He blamed much of the criticism on "anti-union bias." In fact, some of his severest critics are top labor officials. Georgine's letters did not address the most controversial board decision: allowing members to sell shares back to the company at a high price when most knew the value would soon fall.

At the insistence of AFL-CIO President John J. Sweeney and some of his allies on the Ullico board, the law firm Winston & Strawn conducted an inquiry into the stock transactions. The firm's report called for the return of all profits from the stock deals, according to sources. A majority of Ullico's board refused to release the report, prompting Sweeney and two others to resign last December.

The Ullico controversy has left organized labor's critics on the left and right fuming, and several union leaders have joined Sweeney in demanding the release of the Winston & Strawn findings.

The company's creation in 1925 was much quieter. Labor leaders decided to create their own insurance company "out of a need to provide workers with simple insurance policies to cover burial expenses," according to a Ullico-written history.

As big labor became big business, Ullico expanded into new markets: retirement annuities in 1932, group health and life insurance in 1942, management of pension and retirement plans in 1947, managed care in 1984, creation of the Trust Fund Advisors Inc. in 1990 to manage pension trust portfolios, and the Real Estate Equity Fund in 2001. By 2001, the private corporation had $3.7 billion in assets, $12.7 million in net income, $20.6 billion in life insurance in force and $5.9 billion in union pension funds and other third-party assets under management.

In 1998, when Ullico stock was valued at $28.70 a share, officers and directors were offered the chance to buy 4,000 shares. The same thing happened in 1999, when the share price was set at $54. Ullico had invested heavily in Global Crossing, a company whose value was soaring and consequently pushing up Ullico's stock value. In early 2000, the directors raised the Ullico share price to $146, where it remained for that year.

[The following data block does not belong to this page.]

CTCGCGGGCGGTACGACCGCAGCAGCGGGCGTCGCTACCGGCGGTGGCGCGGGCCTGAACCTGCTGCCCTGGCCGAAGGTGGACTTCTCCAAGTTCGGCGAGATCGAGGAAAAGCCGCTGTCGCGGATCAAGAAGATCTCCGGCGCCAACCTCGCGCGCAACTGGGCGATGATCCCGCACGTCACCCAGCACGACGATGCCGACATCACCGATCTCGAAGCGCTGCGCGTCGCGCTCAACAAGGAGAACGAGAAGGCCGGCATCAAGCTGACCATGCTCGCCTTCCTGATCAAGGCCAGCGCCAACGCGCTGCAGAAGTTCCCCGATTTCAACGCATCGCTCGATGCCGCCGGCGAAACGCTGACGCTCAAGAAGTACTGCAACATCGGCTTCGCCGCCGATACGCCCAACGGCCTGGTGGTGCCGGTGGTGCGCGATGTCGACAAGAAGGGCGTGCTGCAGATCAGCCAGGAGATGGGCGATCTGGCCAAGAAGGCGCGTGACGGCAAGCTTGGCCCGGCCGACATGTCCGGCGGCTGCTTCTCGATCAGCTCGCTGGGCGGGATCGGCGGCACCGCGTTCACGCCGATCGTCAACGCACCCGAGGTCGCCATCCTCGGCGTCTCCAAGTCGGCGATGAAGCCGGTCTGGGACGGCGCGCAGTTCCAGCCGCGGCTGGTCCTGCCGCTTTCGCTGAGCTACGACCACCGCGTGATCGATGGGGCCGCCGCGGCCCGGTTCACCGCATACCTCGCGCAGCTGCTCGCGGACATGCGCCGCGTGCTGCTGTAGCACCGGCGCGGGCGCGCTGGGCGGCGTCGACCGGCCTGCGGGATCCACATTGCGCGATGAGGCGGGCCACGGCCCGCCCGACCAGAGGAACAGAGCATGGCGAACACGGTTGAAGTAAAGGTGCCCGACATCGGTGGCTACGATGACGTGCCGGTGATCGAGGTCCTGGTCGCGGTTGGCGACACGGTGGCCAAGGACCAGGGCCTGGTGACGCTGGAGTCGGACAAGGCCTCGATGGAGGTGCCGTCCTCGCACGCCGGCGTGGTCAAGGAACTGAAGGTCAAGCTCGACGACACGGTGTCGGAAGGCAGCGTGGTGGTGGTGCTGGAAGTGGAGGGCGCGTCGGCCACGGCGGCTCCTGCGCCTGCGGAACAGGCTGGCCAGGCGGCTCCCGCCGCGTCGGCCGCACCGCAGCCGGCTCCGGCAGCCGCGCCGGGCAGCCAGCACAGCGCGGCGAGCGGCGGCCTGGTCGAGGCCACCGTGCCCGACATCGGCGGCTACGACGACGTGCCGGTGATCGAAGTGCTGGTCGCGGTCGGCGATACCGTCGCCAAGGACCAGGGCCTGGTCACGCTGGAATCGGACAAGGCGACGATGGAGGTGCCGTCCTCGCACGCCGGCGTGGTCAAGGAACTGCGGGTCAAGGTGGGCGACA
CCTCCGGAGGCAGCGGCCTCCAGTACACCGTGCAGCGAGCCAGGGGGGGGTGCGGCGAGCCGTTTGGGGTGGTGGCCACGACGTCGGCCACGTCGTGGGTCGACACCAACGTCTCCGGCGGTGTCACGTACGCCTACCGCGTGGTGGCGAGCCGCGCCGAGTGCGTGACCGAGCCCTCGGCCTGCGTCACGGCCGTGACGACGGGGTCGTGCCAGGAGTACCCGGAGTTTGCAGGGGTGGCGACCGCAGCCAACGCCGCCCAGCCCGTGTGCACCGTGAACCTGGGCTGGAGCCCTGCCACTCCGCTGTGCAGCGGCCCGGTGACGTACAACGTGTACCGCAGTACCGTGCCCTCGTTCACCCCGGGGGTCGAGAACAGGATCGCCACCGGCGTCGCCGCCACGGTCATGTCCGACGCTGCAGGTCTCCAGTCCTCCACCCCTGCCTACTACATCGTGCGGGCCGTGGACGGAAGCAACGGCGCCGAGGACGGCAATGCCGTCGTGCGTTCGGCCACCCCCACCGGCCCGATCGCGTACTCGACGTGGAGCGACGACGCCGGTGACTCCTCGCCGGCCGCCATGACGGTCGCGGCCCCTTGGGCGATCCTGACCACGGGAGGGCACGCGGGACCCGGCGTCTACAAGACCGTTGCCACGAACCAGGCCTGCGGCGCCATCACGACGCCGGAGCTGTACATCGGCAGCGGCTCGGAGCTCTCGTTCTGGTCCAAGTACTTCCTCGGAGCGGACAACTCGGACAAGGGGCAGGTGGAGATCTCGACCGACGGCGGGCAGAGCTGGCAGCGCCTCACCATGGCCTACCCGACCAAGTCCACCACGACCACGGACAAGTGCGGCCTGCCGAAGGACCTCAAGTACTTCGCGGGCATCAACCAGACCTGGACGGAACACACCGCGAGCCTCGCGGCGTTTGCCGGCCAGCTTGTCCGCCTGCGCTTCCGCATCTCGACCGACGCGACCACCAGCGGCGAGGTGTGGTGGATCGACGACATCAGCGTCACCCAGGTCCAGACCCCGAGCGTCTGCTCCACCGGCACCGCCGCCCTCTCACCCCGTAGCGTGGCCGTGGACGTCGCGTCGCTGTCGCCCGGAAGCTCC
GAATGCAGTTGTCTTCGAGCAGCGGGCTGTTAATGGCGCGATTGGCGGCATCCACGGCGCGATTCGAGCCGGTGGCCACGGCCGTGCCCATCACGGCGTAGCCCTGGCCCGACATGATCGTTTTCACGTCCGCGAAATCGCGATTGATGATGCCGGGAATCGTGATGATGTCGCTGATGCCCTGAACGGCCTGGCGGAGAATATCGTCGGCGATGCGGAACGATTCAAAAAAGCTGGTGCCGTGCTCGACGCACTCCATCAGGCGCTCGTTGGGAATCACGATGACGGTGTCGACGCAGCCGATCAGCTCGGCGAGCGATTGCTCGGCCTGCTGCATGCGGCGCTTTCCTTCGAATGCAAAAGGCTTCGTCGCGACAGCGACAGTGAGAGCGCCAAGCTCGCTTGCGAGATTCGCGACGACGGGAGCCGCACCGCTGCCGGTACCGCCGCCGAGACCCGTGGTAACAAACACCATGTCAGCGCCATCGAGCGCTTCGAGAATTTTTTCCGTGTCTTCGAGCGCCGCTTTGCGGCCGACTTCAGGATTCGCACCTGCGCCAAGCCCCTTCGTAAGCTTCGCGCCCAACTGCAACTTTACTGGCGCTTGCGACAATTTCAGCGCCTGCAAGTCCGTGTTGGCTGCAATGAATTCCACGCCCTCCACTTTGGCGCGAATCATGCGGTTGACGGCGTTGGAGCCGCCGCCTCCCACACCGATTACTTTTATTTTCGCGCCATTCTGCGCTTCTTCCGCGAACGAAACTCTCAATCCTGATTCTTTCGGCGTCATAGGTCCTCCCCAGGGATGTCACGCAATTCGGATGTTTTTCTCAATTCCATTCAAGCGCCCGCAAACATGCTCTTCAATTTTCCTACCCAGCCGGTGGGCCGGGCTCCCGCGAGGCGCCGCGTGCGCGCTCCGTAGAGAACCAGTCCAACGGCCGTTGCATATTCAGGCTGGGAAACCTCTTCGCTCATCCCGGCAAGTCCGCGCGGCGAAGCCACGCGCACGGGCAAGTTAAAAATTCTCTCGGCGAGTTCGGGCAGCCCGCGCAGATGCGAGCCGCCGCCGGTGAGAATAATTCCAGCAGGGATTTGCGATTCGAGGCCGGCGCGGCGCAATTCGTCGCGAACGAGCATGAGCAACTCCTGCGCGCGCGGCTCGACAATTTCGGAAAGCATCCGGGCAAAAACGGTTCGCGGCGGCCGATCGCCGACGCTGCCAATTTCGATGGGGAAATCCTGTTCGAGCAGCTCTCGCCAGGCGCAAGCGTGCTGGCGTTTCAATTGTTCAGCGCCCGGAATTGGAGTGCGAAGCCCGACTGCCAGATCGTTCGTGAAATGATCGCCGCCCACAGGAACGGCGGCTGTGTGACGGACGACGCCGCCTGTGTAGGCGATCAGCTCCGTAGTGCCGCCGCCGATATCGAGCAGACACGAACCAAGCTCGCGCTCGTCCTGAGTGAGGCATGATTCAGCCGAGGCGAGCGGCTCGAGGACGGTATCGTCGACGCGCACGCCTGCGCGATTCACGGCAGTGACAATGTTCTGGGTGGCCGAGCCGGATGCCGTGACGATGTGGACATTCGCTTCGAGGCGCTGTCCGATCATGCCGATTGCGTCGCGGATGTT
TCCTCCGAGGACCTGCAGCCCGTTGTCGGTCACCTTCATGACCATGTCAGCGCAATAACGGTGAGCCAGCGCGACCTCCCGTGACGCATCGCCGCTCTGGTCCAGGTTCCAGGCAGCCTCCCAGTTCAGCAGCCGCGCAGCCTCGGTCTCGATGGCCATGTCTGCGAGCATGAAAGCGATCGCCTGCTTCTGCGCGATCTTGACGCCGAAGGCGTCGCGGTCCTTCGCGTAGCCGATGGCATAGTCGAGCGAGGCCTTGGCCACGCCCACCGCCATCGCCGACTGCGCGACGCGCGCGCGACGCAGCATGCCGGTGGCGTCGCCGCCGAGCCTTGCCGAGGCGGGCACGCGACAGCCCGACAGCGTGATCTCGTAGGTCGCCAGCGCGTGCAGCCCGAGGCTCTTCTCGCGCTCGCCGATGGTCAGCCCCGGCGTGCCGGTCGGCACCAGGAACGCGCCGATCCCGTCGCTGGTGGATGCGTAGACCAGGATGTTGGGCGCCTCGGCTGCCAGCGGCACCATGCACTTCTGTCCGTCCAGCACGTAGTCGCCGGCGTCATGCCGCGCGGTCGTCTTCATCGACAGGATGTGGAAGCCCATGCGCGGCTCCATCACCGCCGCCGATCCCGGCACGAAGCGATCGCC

The stock began to look less attractive, however, as Global Crossing started a decline that would end in bankruptcy. On Nov. 3, 2000, Ullico's board members directed the company to offer to buy back shares at the $146 price, even though Global Crossing's declining value was certain to lower Ullico's stock price at the next valuation.

The repurchase program was limited to 10,000 shares for each board member. That was enough to cover special stock offerings in 1998 and 1999 that had been limited to directors, but it amounted to only small portion of the larger holdings of many unions and trust funds.

In May 2001, the Ullico stock price was reduced to $75 a share. That meant every share the company had repurchased at $146 a few months earlier had lost nearly half its value -- a financial setback absorbed by all parties still holding substantial numbers of shares.

Georgine was able to sell nearly 21,000 shares at $146 each. He qualified for the 10,000-share repurchase offer, and he could exercise other options and sell stock acquired earlier under compensation agreements with Ullico.

Reports filed at the Department of Labor show Ullico making payments for stock repurchases of $1.6 million to William G. Bernard, former president of the Asbestos Workers; $109,530 to James La Sala, president of the Amalgamated Transit Union; $296,080 to Martin J. Maddaloni, president of the Plumbers' union; and $1.35 million to Jacob F. West, former president of the Ironworkers' union.

Ullico is under investigation by a federal grand jury, the Labor Department, the Securities and Exchange Commission and the Maryland insurance commissioner. Last week, the Labor Department disclosed that it has demanded a copy of the Winston & Strawn investigation, plus documents related to Georgine's compensation, stock transactions and loans to pay for Ullico stock.